This article examines the growing problem of non-point source pollution from agricultural enterprises and the failure of existing policy responses, which rely heavily on the use of information, education and voluntary programs. Drawing on both international and domestic experience, it argues that in the absence of a strong regulatory underpinning, or a system of positive and negative incentives, voluntarism has produced grossly inadequate environmental outcomes. The reasons for this are examined. This analysis is considered against the backdrop of the Swan-Canning river catchment, an area confronting substantial nutrient run-off, and the subject of a subsequent article where alternative policy options are explored.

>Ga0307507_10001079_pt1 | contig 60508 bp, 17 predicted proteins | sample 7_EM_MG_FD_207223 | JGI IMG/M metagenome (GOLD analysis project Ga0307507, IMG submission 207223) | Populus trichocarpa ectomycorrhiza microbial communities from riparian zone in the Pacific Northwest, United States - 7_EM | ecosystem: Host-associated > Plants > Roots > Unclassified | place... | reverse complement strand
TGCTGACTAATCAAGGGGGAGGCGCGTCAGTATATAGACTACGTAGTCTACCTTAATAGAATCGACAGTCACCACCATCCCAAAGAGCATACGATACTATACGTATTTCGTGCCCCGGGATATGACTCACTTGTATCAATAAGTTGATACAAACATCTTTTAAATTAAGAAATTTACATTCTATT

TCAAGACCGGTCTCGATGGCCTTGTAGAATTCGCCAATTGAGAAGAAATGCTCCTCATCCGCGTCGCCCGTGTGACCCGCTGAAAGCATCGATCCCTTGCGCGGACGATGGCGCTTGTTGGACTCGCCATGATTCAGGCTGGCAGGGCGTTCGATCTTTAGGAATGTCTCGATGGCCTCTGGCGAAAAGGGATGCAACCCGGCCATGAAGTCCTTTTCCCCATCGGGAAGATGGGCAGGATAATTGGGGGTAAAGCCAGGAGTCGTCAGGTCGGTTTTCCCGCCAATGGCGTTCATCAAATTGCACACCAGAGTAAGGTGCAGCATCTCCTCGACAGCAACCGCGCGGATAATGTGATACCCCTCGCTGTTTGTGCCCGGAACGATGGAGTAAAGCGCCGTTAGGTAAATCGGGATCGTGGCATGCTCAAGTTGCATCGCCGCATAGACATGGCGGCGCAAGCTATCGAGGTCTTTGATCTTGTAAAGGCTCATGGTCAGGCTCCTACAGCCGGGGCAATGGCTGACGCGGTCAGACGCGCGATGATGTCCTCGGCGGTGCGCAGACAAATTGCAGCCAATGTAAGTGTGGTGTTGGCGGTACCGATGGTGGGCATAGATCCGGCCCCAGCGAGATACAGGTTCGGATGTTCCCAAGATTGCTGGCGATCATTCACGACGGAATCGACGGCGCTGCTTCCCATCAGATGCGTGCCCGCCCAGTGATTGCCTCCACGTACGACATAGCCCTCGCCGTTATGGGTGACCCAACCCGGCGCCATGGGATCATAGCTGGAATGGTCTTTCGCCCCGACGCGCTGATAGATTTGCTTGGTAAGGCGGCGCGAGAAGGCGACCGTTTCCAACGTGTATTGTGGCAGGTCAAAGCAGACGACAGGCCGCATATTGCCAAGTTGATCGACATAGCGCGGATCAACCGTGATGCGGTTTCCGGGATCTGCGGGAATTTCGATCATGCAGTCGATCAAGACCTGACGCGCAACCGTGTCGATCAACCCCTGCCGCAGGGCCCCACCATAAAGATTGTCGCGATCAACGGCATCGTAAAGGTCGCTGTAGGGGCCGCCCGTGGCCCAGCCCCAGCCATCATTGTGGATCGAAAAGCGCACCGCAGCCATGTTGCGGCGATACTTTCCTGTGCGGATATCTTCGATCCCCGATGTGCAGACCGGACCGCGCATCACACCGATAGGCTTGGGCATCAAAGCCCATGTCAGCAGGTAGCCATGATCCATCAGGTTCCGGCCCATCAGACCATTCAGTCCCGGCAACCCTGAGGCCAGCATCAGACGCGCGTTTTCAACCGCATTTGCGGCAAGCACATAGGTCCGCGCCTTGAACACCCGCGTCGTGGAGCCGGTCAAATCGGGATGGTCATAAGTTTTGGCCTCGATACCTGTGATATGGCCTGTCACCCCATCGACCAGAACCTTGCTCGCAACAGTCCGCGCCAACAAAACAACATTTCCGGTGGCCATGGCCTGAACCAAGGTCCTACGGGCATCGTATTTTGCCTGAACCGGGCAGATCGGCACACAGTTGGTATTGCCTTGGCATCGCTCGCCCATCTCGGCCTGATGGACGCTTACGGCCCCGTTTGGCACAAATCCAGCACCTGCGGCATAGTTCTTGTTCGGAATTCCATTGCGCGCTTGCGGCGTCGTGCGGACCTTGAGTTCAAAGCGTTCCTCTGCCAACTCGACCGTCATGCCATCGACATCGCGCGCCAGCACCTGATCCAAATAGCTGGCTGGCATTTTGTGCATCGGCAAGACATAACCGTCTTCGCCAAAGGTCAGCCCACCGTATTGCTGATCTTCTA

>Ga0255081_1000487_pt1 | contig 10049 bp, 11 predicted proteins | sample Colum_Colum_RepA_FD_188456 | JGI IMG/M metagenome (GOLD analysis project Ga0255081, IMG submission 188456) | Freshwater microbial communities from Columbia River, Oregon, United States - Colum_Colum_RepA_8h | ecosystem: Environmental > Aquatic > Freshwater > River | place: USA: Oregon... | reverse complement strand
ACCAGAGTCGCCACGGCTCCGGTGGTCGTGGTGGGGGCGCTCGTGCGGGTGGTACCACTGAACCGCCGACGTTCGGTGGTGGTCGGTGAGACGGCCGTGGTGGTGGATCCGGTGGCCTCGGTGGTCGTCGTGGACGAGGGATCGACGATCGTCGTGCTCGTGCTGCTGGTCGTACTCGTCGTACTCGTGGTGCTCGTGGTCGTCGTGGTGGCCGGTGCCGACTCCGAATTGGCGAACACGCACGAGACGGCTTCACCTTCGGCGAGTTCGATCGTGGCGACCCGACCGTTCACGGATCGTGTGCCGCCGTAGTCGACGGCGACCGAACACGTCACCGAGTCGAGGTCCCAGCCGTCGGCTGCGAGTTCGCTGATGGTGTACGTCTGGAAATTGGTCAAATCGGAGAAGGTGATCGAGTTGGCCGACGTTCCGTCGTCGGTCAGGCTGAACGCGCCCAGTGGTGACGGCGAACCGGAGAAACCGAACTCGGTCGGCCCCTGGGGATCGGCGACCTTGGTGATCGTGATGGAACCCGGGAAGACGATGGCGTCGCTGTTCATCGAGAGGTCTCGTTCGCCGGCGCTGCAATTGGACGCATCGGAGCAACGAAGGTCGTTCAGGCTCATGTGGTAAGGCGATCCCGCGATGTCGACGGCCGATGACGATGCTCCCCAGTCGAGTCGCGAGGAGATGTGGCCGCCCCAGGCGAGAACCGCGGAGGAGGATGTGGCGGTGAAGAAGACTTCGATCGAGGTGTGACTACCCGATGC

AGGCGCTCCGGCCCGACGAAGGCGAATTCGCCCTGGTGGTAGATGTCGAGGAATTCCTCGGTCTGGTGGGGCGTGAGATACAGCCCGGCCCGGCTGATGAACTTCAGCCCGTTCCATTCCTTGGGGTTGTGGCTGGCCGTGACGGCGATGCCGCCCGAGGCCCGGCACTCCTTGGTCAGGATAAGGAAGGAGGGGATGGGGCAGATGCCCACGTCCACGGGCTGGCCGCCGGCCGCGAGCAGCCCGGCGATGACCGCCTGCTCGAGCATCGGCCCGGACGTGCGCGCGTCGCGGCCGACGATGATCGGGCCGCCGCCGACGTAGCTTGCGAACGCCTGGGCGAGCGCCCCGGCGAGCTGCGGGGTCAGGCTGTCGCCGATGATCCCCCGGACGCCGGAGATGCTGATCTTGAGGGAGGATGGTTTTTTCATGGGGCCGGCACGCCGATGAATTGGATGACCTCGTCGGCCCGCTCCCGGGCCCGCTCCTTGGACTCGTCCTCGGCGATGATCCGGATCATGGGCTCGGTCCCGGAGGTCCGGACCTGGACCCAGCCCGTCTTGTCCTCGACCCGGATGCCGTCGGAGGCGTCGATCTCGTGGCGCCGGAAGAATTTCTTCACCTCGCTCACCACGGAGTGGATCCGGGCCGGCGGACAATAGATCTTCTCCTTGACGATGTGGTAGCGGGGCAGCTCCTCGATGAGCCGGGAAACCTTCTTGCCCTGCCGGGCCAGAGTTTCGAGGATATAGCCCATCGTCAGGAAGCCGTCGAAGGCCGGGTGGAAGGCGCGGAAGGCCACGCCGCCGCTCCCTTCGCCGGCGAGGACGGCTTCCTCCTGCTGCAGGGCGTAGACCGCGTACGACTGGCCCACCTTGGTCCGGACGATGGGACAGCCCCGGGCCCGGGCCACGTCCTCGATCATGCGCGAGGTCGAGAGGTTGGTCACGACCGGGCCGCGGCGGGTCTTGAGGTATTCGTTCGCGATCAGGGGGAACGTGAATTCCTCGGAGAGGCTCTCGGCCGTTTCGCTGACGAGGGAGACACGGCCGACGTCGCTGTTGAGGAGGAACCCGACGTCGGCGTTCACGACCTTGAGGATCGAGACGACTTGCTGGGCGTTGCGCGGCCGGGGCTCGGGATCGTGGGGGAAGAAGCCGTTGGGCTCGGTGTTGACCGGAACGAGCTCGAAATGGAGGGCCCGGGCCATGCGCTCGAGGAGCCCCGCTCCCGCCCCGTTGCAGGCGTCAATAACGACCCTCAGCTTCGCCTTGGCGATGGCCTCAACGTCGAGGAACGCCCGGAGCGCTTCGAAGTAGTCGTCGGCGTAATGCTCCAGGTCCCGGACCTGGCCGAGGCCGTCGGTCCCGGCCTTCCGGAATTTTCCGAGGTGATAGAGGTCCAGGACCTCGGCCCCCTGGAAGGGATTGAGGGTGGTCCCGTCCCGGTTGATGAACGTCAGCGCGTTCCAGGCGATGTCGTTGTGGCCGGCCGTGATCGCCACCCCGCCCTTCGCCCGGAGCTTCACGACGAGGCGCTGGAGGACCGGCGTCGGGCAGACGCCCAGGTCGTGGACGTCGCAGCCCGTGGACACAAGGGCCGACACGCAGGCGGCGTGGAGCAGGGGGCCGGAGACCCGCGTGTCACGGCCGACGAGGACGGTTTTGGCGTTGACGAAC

|Article number||21 EPLJ 93|
|Number of pages||12|
|Journal||Environmental and Planning Law Journal|
|Publication status||Published - 2004|